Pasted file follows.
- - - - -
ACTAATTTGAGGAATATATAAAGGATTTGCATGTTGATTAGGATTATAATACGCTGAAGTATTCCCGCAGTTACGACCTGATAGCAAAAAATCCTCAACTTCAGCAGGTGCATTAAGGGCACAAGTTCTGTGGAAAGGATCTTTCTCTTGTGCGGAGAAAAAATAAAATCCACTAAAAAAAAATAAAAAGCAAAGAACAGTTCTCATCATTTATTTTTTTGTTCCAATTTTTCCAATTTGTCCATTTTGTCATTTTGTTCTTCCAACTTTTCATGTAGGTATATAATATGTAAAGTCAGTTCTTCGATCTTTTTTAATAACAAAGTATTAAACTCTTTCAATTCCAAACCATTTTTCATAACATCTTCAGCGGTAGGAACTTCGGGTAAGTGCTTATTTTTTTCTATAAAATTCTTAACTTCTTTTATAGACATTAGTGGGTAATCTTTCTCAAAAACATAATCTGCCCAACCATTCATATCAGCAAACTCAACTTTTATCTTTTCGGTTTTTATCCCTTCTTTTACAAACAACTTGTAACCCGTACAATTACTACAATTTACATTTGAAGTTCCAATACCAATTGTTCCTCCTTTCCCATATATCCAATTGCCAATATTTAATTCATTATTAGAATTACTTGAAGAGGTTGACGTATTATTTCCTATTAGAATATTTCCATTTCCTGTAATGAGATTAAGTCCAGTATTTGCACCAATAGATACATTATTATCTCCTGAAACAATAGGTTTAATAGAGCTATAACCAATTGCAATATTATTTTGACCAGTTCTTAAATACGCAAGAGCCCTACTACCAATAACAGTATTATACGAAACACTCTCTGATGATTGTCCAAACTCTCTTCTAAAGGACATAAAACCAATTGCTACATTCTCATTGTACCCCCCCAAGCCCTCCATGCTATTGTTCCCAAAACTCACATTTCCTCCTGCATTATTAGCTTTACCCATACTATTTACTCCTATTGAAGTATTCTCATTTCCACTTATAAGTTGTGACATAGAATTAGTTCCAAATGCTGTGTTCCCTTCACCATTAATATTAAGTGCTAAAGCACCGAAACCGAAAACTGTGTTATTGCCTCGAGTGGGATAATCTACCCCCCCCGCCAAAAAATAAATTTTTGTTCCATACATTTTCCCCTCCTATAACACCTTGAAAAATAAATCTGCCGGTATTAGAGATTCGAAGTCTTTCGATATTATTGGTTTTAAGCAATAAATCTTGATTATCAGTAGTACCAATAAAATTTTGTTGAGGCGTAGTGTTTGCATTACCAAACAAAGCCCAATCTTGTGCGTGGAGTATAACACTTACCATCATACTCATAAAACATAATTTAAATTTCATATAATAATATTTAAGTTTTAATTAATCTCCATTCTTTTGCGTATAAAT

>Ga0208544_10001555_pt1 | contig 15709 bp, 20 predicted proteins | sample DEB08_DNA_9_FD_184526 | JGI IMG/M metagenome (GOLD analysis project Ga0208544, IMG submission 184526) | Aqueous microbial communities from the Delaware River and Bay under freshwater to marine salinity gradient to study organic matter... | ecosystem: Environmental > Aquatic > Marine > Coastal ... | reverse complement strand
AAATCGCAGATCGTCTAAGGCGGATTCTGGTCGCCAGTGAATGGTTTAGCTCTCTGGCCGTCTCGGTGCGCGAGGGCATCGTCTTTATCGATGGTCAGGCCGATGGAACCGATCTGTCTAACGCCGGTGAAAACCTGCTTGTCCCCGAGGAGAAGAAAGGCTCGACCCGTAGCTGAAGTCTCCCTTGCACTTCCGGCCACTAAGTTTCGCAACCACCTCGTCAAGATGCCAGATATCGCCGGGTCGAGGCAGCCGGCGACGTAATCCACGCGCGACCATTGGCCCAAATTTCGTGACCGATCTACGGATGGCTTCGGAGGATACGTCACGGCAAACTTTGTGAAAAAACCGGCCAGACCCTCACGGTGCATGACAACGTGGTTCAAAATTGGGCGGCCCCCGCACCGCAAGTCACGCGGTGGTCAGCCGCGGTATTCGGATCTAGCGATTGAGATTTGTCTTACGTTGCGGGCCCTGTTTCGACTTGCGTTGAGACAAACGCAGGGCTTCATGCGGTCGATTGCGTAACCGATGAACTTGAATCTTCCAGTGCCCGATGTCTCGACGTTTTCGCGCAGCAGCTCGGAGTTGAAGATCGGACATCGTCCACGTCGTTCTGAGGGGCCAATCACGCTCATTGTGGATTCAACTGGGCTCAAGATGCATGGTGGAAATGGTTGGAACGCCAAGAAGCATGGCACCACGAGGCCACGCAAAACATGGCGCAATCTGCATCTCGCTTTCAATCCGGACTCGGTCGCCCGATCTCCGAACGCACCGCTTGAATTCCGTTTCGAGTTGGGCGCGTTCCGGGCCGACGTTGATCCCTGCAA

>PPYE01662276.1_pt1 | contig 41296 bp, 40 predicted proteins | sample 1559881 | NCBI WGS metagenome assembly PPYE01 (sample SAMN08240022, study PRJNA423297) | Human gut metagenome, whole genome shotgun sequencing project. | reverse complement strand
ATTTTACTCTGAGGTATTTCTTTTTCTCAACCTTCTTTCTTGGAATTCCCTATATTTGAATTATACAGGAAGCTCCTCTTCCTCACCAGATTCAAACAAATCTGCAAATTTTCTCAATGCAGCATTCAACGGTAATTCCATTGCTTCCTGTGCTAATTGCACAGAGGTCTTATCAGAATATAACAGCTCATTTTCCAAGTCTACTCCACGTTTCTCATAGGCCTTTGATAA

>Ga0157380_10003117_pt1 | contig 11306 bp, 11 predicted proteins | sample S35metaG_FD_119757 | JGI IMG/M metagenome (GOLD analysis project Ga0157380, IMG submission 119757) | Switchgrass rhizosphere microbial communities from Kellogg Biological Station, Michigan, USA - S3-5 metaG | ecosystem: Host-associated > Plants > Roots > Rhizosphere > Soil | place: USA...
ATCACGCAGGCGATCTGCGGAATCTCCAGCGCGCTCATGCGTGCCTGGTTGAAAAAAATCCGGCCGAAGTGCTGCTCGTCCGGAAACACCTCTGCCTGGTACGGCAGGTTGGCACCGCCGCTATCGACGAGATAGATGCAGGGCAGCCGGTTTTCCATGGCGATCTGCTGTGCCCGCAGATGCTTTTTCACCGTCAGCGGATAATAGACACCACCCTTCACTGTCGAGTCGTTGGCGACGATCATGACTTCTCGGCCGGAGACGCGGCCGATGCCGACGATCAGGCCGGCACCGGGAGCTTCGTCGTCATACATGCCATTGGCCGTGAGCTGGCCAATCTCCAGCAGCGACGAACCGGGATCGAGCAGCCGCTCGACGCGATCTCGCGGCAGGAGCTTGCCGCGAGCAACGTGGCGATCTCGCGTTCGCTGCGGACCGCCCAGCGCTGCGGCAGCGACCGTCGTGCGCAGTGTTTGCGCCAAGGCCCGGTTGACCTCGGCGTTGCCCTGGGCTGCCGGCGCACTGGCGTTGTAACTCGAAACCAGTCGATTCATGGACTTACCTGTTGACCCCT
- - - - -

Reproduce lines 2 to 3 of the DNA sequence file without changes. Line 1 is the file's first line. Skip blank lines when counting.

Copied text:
>Ga0208544_10001555_pt1 | contig 15709 bp, 20 predicted proteins | sample DEB08_DNA_9_FD_184526 | JGI IMG/M metagenome (GOLD analysis project Ga0208544, IMG submission 184526) | Aqueous microbial communities from the Delaware River and Bay under freshwater to marine salinity gradient to study organic matter... | ecosystem: Environmental > Aquatic > Marine > Coastal ... | reverse complement strand
AAATCGCAGATCGTCTAAGGCGGATTCTGGTCGCCAGTGAATGGTTTAGCTCTCTGGCCGTCTCGGTGCGCGAGGGCATCGTCTTTATCGATGGTCAGGCCGATGGAACCGATCTGTCTAACGCCGGTGAAAACCTGCTTGTCCCCGAGGAGAAGAAAGGCTCGACCCGTAGCTGAAGTCTCCCTTGCACTTCCGGCCACTAAGTTTCGCAACCACCTCGTCAAGATGCCAGATATCGCCGGGTCGAGGCAGCCGGCGACGTAATCCACGCGCGACCATTGGCCCAAATTTCGTGACCGATCTACGGATGGCTTCGGAGGATACGTCACGGCAAACTTTGTGAAAAAACCGGCCAGACCCTCACGGTGCATGACAACGTGGTTCAAAATTGGGCGGCCCCCGCACCGCAAGTCACGCGGTGGTCAGCCGCGGTATTCGGATCTAGCGATTGAGATTTGTCTTACGTTGCGGGCCCTGTTTCGACTTGCGTTGAGACAAACGCAGGGCTTCATGCGGTCGATTGCGTAACCGATGAACTTGAATCTTCCAGTGCCCGATGTCTCGACGTTTTCGCGCAGCAGCTCGGAGTTGAAGATCGGACATCGTCCACGTCGTTCTGAGGGGCCAATCACGCTCATTGTGGATTCAACTGGGCTCAAGATGCATGGTGGAAATGGTTGGAACGCCAAGAAGCATGGCACCACGAGGCCACGCAAAACATGGCGCAATCTGCATCTCGCTTTCAATCCGGACTCGGTCGCCCGATCTCCGAACGCACCGCTTGAATTCCGTTTCGAGTTGGGCGCGTTCCGGGCCGACGTTGATCCCTGCAA